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5 December 2013 11:26 am ,
Vol. 342 ,
Dyslexia, a learning disability that hinders reading, hasn't been associated with deficits in vision, hearing, or...
Exotic, elusive, and dangerous, snakes have fascinated humankind for millennia. They can be hard to find, yet their...
Researchers have sequenced and analyzed the first two snake genomes, which represent two evolutionary extremes. The...
Snake venoms are remarkably complex mixtures that can stun or kill prey within minutes. But more and more researchers...
At age 30, Dutch biologist Freek Vonk has built up a respectable career as a snake scientist. But in his home country,...
Since arriving on the island of Guam in the 1940s, the brown tree snake ( Boiga irregularis ) has extirpated native...
An animal rights group known as the Nonhuman Rights Project filed lawsuits in three New York courts this week in an...
Researchers have been hot on the trail of the elusive Denisovans, a type of ancient human known only by their DNA and...
- 5 December 2013 11:26 am , Vol. 342 , #6163
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DNA Damage Piles Up in the Aging Brain
9 June 2004 (All day)
Defective DNA has long been a suspect in the search for causes of impaired memory and learning. Now a comprehensive study of brain DNA provides solid evidence linking the culprit to the crime, which appears to be another woe of middle age.
A closer look at the crippled genes revealed damage caused by nasty free radicals, molecules that chew up DNA by the same process that turns metal to rust. Damage was most severe in the genes' promoter regions, the parts responsible for regulating when, and for how long, a gene is turned on. Compared to other sections of DNA, promoter regions are more vulnerable to attack from free radicals, and the cell can't repair them as well.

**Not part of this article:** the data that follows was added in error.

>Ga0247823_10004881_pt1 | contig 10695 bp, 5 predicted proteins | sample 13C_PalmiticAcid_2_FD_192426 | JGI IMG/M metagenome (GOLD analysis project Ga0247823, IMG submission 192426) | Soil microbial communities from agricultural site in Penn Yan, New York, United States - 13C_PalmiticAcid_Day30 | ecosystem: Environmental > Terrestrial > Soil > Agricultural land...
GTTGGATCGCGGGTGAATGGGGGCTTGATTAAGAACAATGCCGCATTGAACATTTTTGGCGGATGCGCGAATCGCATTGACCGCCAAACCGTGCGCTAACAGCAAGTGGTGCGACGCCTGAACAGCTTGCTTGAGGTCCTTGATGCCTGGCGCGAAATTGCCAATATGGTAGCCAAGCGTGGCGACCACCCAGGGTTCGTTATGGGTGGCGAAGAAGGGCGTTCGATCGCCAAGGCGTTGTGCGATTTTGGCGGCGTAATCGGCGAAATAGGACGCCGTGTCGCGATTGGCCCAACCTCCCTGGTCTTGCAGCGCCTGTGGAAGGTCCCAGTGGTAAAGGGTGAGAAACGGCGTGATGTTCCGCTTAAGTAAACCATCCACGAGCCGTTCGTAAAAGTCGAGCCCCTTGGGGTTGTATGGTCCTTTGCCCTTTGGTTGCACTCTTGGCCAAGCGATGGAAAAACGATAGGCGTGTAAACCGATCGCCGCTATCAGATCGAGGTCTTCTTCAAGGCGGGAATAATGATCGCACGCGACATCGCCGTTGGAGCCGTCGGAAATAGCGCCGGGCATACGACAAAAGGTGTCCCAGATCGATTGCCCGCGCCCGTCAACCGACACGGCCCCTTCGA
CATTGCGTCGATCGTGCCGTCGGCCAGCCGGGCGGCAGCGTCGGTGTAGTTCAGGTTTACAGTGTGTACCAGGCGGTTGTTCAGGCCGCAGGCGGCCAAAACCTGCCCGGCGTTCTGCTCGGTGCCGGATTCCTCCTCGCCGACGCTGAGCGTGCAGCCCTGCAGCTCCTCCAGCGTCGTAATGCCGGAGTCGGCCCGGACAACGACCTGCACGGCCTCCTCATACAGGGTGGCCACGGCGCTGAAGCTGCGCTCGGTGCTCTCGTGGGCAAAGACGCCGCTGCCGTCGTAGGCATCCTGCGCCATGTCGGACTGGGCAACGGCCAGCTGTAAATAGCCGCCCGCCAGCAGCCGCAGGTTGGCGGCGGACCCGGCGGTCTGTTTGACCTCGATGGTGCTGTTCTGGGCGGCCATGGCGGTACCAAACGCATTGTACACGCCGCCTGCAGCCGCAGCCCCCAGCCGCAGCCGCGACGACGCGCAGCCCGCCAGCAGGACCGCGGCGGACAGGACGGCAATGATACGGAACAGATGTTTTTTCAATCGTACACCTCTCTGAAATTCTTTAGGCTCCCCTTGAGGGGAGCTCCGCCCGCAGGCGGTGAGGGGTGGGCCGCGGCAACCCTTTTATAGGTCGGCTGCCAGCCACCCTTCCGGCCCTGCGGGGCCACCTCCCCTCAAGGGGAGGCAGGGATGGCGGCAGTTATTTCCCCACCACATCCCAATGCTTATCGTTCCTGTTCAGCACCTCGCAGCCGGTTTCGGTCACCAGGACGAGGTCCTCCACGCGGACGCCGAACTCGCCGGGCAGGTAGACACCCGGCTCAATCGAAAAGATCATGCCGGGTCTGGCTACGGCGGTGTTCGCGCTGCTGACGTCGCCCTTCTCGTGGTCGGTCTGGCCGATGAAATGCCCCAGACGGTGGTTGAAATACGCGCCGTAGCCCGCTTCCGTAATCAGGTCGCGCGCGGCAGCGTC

The results aren't all dismal though. The researchers also found that in older brains, activity was cranked up in genes that play a role in the body's immune response and combating stress and indicating that even if cells can't repair the damaged promoters, the brain tries to buffer the oxidative beating. And in human cells cultured in the lab, Yankner's team was able to repair much of the damage by artificially turning up the cell's DNA repair enzymes. While he cautions that the lab is a far cry from the brain, it raises the possibility that damage might be amenable to therapy in the future.
"The findings are really quite stunning," says neurologist Ann Graybiel of the Massachusetts Institute of Technology in Cambridge. "It gives new meaning to reaching 40."